Donning paint-splattered black clothing, he works on a black canvas to the beat of a rock song — furiously leaping, splashing and sliding his extremities across his medium. (While Dent’s show was the “Two-Fisted Art Attack,” Olsen goes for the alliterative “Art in Action.”)

The unique practice has evolved since the time of Olsen’s tutor, and the protege now performs predominantly for major companies.
Combining entertainment with inspirational tidbits between shows, the artist has moved from pop icons to buildings, logos and now cars.

He continues to develop his style with new levels of dimension; his newest show involves simultaneous portraits of The Beatles, painted on a rotating cube.

“In between the paintings I’ll address the audience directly and I’ll talk about my creative process, how I create artwork, and how that process can apply to someone else’s work,” Olsen told The Korea Times ahead of his Audi performance Tuesday, at the Park Hyatt Seoul.

“Whether they’re in sales, or in product development, the creative process is universal in how you approach things. And it ties into ‘How do you overcome obstacles,’ ‘How do you overcome problems,’ or ‘How do you recognize the tools that you have to work with?’

“The show is kind of motivational in that sense that I’m able to take my audience on a journey.”

A connection with his audience is what the artist seeks most, while accessibility is his best method — an important aspect considering Olsen performs 40 to 50 shows a year across the globe.

“What I do isn’t necessarily language-based, so I can create the same experience in any country that I go to,” he said.

“And it’s the excitement of art and music, in action, and kind of dance, and all these different art forms that sort of ball together into my show.”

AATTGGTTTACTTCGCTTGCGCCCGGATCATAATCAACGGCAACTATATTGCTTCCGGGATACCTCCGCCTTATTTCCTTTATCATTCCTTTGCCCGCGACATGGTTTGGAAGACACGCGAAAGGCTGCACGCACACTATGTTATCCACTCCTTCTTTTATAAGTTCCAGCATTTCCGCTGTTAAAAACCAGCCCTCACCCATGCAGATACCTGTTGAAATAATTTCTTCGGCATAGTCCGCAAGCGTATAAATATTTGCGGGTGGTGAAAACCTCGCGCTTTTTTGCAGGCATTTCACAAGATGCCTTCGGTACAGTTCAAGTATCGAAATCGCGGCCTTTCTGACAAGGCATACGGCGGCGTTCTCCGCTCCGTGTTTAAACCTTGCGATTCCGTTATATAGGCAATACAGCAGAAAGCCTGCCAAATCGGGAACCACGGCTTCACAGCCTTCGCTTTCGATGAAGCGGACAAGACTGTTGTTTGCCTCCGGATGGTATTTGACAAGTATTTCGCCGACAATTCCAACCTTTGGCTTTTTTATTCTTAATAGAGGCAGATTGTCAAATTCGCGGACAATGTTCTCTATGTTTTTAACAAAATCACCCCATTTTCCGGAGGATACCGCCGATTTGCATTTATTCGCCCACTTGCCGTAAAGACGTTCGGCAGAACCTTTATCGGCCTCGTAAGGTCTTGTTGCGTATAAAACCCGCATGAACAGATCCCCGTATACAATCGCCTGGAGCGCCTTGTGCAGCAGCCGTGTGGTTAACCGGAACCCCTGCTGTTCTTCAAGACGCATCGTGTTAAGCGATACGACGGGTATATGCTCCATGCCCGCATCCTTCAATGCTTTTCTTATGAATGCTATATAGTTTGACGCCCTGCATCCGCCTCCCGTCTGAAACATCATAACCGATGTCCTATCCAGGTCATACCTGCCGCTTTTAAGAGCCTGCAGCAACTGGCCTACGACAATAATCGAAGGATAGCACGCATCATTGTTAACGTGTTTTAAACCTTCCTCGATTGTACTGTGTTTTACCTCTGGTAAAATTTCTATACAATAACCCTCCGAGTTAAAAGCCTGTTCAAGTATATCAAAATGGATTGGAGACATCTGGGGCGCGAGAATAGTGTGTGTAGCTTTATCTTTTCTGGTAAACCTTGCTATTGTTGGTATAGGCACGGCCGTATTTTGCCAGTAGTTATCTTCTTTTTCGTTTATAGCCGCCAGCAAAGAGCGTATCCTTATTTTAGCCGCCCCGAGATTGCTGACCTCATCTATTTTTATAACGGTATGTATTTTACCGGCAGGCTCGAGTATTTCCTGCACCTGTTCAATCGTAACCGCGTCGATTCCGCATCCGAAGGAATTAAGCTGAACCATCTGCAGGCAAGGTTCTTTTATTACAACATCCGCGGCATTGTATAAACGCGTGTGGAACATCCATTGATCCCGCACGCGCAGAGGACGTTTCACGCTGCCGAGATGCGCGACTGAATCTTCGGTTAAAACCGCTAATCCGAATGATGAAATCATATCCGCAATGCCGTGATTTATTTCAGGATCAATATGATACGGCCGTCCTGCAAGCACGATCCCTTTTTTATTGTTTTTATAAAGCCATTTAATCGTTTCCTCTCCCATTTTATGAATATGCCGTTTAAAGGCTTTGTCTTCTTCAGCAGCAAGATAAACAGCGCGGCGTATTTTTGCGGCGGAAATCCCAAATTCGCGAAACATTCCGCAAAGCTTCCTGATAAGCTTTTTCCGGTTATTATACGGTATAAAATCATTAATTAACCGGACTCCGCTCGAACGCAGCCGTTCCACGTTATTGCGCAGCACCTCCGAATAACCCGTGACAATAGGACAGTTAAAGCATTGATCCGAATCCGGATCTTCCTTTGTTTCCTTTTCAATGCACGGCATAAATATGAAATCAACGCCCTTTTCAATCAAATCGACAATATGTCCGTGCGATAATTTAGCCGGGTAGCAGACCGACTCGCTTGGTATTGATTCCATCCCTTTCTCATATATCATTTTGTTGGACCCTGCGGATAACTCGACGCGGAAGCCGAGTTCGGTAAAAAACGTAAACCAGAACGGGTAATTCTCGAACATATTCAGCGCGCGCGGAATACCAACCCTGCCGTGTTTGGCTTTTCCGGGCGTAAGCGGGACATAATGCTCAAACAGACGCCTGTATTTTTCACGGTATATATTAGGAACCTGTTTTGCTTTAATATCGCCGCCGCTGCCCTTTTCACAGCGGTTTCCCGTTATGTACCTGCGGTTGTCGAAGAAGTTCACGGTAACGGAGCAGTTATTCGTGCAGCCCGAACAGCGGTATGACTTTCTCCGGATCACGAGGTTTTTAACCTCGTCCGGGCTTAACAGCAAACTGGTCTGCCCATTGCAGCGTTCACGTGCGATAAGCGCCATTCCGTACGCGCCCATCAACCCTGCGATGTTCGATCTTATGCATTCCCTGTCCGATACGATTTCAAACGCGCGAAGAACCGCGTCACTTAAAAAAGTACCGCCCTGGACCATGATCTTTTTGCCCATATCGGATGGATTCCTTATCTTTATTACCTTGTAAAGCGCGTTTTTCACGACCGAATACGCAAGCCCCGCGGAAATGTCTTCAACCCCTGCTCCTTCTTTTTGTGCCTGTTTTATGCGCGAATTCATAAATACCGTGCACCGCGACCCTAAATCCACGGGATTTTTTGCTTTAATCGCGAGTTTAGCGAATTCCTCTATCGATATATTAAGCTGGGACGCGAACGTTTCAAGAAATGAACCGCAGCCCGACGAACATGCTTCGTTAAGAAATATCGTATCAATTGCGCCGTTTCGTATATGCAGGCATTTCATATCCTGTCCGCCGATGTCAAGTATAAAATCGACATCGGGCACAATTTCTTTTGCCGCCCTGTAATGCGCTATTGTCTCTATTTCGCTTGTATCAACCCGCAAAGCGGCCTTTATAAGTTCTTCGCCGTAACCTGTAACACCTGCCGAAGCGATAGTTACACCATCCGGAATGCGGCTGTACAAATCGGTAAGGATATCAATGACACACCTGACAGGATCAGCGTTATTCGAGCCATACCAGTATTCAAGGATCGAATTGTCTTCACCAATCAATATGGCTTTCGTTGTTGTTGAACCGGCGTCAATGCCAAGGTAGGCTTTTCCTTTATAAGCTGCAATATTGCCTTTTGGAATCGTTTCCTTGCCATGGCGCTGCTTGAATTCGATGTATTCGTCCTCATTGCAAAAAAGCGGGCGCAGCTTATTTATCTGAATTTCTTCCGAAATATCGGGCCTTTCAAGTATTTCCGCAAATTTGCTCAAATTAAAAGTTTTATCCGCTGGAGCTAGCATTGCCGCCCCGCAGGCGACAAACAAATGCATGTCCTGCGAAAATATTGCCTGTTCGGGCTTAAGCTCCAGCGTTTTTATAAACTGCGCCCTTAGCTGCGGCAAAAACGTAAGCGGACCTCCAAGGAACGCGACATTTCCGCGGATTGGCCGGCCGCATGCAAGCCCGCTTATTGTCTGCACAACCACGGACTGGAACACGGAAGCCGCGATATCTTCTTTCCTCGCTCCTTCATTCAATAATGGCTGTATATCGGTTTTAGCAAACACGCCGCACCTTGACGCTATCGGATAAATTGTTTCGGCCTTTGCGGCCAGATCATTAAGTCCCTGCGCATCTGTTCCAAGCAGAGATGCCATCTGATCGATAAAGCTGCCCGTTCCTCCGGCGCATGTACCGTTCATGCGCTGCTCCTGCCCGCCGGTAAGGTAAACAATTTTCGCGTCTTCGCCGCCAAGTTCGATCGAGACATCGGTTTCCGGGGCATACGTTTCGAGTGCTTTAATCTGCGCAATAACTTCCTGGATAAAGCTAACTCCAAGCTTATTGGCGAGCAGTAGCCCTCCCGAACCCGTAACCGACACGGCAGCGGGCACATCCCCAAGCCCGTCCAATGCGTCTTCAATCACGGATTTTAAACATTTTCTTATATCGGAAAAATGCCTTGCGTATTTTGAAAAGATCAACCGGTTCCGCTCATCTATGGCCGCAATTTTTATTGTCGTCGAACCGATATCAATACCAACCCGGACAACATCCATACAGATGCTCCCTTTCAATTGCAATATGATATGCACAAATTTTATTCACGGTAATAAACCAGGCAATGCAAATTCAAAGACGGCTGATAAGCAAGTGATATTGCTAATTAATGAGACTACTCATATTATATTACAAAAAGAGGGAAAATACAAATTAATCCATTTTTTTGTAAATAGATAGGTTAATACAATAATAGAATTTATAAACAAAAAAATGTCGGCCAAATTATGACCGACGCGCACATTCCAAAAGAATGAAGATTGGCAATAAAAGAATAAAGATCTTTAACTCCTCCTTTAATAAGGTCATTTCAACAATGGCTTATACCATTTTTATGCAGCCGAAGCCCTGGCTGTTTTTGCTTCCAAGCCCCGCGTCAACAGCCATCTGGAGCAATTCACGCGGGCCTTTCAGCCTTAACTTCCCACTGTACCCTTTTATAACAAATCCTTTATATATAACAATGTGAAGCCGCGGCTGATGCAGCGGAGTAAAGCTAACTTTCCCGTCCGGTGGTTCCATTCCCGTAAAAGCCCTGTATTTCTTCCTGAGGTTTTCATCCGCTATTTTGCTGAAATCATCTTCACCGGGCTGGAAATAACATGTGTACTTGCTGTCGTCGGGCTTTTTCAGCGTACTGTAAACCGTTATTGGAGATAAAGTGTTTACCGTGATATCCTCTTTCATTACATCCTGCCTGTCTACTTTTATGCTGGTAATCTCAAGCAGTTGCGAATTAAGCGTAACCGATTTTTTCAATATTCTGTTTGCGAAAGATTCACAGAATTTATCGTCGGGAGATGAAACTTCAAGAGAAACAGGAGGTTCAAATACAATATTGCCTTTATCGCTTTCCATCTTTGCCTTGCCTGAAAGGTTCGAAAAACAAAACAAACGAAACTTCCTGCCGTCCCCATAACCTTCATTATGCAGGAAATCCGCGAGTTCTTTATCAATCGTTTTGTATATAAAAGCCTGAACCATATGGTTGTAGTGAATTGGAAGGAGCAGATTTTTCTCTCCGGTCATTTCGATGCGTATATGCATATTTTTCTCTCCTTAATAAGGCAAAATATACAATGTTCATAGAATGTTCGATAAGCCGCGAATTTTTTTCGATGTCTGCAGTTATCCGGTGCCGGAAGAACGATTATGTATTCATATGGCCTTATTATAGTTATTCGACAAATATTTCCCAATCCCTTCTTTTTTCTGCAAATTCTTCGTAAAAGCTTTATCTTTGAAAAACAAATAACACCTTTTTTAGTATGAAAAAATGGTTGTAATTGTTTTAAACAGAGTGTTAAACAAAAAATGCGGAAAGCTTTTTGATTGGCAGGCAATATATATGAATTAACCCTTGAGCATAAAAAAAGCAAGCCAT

While Olsen’s performances almost always finish without a hitch, there have been the occasional goofs such as stage lights blacking out or a CD player malfunction. Now he travels with two CD players and two CDs.

“Each show, each time I get on stage it’s an experience. Anything can happen, and that’s kind of one of the exciting (things),” said the artist-performer.

“It’s not like you hit the play button and it’s already been recorded and you can go through your track or something. It’s a moment in time.”

Reaching that stage took practice, as landscape architecture-trained Olsen worked closely with Dent to become an ambidextrous painter, create the right proportions at such a close angle, and time himself. While Dent helped his student construct his own show, an untimely death left Olsen without a mentor.

He picked himself up, however, and threw himself into the trade, learning to promote himself, create a brand and image. But through his success, it is still that desire to spread the reach of art that fuels him.

“I can go into the studio and create artwork, and sell it to a gallery, and you can go and look at it on a wall. But I think the process of creating is what’s really exciting,” he said.

“It’s not just this high-end gallery-like artwork. It’s real, it’s kind of in your face, and it happens quickly, in about eight minutes — so it fits into people’s attention spans.

“I’m able to grasp a huge population of people that aren’t interested in art because maybe they’re intimidated by it… there’s no secret. You watch it happen.”

And for all his flair on stage, Olsen isn’t just seeking the spotlight.

“Sometimes I let people in my studio, but I guess there’s still some part of me that’s this reclusive artist, and I don’t really like people to come in until it’s done,” he said with a smile.

Unique & Memorable Entertainment

Toronto Couple by Brian Olsen Art In ActionPlanners are always searching for ways to make that special day unique. Most recently a father of a bride-to-be, who Brian had wowed at a New Year’s Eve event at the Atlantis Resort in the Bahamas, invited Brian to Toronto to perform and his daughter’s wedding. As guests filtered out of the ceremony they were left speechless as Brian, with six brushes in each hand, accompanied by a local DJ, painted a 6 x 4.5 foot portrait of the bride and groom in Brian Olsen style! What a way to make a wedding memorable.